Saturday's resolution, which followed a meeting in the central city of Raipur by the Bharatiya Janata Party is likely to exacerbate Hindu-Muslim tensions.
The resolution, however, also said a parliamentary law to sanction the construction would need the support of allies and the opposition Congress party.
The Hindu nationalists appear to be trying to persuade both hardliners demanding the construction of the temple and moderates who do not want to isolate or alienate India's 135 million Muslims ahead of national elections.
Assembly elections are scheduled for November in five states, and national polls are due next year.
In recent weeks, Hindu hardliners have been demanding that the BJP pass a law which will hand over the disputed plot of land claimed by both Hindus and Muslims.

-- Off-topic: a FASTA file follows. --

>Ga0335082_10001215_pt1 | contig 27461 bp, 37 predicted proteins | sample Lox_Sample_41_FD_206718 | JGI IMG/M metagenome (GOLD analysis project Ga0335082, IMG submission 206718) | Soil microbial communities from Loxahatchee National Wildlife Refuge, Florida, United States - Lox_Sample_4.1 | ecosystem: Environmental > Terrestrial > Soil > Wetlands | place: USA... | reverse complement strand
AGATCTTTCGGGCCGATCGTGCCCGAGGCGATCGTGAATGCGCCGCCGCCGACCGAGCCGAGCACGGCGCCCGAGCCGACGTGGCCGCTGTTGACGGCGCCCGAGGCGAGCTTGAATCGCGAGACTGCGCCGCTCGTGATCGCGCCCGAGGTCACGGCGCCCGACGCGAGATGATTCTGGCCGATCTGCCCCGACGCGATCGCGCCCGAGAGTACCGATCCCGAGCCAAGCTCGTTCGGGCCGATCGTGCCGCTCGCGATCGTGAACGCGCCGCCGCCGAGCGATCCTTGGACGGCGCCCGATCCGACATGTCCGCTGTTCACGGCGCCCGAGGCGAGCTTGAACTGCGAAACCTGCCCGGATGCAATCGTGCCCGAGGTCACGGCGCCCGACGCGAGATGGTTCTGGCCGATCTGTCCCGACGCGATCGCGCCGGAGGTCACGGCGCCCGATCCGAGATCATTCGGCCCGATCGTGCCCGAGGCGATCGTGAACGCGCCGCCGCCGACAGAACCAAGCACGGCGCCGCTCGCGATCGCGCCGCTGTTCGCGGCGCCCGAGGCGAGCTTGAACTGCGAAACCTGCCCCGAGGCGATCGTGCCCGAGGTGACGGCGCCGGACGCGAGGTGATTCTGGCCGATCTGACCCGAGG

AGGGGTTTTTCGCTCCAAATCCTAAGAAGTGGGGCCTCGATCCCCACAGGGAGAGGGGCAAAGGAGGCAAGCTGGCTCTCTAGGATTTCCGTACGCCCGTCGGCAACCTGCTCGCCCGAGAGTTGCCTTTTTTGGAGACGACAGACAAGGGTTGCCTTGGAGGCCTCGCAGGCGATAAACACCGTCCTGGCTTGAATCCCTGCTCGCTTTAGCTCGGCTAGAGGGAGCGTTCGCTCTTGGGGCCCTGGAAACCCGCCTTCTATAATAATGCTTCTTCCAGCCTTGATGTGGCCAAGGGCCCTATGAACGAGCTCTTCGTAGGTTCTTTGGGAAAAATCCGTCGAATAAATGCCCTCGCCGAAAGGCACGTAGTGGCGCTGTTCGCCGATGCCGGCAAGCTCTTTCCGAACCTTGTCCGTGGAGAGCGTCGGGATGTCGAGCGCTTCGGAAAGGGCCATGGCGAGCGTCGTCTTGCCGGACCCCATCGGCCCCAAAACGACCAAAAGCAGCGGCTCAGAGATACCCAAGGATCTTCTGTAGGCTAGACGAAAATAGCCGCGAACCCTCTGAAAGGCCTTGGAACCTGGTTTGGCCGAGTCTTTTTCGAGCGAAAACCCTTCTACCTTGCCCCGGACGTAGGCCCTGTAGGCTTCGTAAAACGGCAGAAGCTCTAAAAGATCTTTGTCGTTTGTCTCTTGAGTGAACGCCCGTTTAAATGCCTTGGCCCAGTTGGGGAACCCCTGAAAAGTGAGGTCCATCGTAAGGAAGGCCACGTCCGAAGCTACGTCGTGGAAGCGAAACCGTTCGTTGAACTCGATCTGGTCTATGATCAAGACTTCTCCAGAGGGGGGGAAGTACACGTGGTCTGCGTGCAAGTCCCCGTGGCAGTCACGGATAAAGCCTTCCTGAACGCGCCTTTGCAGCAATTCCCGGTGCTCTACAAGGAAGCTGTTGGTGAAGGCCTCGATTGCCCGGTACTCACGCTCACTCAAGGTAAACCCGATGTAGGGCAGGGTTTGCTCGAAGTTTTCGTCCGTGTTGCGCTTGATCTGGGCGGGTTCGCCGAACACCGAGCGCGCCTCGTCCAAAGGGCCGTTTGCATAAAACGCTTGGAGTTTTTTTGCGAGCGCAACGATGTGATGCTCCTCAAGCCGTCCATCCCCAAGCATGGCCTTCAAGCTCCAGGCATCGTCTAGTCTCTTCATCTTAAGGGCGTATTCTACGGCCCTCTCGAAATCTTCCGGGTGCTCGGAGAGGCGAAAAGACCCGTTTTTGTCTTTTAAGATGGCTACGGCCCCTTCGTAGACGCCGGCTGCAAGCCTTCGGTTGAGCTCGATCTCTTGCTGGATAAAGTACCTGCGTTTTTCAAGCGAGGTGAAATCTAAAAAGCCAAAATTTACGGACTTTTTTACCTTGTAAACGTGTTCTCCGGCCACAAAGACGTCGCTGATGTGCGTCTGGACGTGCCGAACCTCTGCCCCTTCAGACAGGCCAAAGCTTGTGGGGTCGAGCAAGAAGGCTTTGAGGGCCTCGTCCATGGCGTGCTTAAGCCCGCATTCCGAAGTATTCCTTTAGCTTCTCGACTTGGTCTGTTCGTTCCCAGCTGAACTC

The dispute centres around the ruins of the 16th century Babri mosque in the northern Indian state of Ayodhya.
It was demolished in 1992 in a campaign led by the BJP, leading to the worst violence between the two communities in decades. More than 2,000 people were killed.
In preliminary findings released in June, the Archaeological Survey of India said it had found no evidence from a dig at the site that it ever held a Hindu temple.